For convenience we treat the audio as a separate stream. We will merge it back later. The sound quality of the A40 is far from Hi-Fi, so we use the minimum bitrate, 32Kbps, and ensure it's mono (-m flag).
$ lav2wav -I +p MVI_0033.AVI | mp2enc -m -b 32 -o foo.mp2
Now we do the video. As noted above, we first need to convert the frame-rate from 20.0fps to a standard rate. It seems that 24.0fps is the next smallest standard rate, so I use that.
$ mencoder -fps 20 -ofps 24 -nosound -ovc copy MVI_0033.AVI -o foo.avi
This foo.avi file is now in a fit state to be compressed to MPEG. In the following the yuvdenoise filter vastly improves the quality since, especially in low light, the A40's video is a somewhat grainy. The yuvmedianfilter also makes an improvement at the expense of a little fuzziness.
In this example the MPEG encoding is done with a maximum bitrate of 320Kbps. The bitrate has a dramatic affect on quality, but also on the file size, so you will want to find your own compromise value. The -f 0 parameter forces MPEG1 output. The -B 35 parameter is a little obscure. It refers to the bandwidth of the non-video data that will later be included, ie. our audio stream plus a little extra. RTFM for more on that. I have been using the -q parameter with a value of 5. This gives a variable bitrate. Other values may be better; I have not had a chance to experiment yet. The -a 1 parameter preserves the aspect ratio of the movie (as Jens Stark reminded me).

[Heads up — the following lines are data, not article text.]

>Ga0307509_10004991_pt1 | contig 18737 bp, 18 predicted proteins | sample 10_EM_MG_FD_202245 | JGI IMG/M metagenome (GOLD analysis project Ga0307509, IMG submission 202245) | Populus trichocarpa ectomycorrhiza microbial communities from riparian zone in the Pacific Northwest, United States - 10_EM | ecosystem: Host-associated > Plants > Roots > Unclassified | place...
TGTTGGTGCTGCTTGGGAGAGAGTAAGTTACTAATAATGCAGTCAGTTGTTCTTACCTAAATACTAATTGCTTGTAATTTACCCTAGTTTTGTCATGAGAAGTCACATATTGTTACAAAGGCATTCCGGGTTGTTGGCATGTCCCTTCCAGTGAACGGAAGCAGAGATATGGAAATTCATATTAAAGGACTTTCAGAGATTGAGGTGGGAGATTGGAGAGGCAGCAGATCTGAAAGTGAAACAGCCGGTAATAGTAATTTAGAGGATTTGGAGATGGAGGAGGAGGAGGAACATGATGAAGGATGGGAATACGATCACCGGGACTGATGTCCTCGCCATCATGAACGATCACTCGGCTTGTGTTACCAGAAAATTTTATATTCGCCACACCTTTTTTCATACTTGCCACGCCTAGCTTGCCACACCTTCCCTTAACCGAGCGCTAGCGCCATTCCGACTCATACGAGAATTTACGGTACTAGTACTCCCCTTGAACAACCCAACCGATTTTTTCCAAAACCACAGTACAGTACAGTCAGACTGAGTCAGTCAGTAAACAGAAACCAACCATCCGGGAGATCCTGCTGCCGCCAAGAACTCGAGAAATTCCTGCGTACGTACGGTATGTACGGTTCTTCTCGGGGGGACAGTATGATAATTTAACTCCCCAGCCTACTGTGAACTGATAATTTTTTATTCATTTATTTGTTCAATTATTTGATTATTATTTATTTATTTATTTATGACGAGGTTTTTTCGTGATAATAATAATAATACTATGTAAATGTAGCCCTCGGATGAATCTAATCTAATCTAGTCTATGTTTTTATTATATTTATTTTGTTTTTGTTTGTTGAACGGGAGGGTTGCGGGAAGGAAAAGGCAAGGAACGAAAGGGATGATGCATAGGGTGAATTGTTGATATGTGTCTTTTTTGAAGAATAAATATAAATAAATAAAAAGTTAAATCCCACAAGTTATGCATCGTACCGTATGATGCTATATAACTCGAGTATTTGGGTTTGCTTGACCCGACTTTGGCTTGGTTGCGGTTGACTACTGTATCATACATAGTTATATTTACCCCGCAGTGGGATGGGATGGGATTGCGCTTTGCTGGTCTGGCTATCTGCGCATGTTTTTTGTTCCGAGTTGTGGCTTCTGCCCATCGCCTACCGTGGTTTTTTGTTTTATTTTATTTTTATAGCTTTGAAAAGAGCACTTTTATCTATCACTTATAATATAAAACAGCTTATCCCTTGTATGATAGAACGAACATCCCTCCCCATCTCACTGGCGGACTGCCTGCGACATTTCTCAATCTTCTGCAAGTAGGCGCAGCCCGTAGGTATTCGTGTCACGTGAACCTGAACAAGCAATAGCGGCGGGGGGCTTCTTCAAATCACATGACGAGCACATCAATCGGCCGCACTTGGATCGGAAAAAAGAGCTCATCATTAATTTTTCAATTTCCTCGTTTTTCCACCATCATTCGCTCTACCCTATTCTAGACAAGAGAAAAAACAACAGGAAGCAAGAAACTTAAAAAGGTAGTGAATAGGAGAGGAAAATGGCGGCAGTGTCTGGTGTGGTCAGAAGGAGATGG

$ lav2yuv +p foo.avi | yuvdenoise | yuvmedianfilter | mpeg2enc -B 35 -f 0 -q 5 -b 320 -a 1 -o foo.m1v
While doing this, lav2yuv will occasionally report that it cannot decode some frames. These are the duplicate frames inserted earlier by mencoder when changing the frame-rate. I'm not sure what it does about this, but the end result seems satisfactory.
The resulting separate video and audio files can be multiplexed together with mplex
$ mplex -V -r 360 foo.mp2 foo.m1v -o foo.mpg
The -r 360 is the maximum bitrate of the whole stream, ie. 320 + 32 + 1 or 2%. RTFM for more info.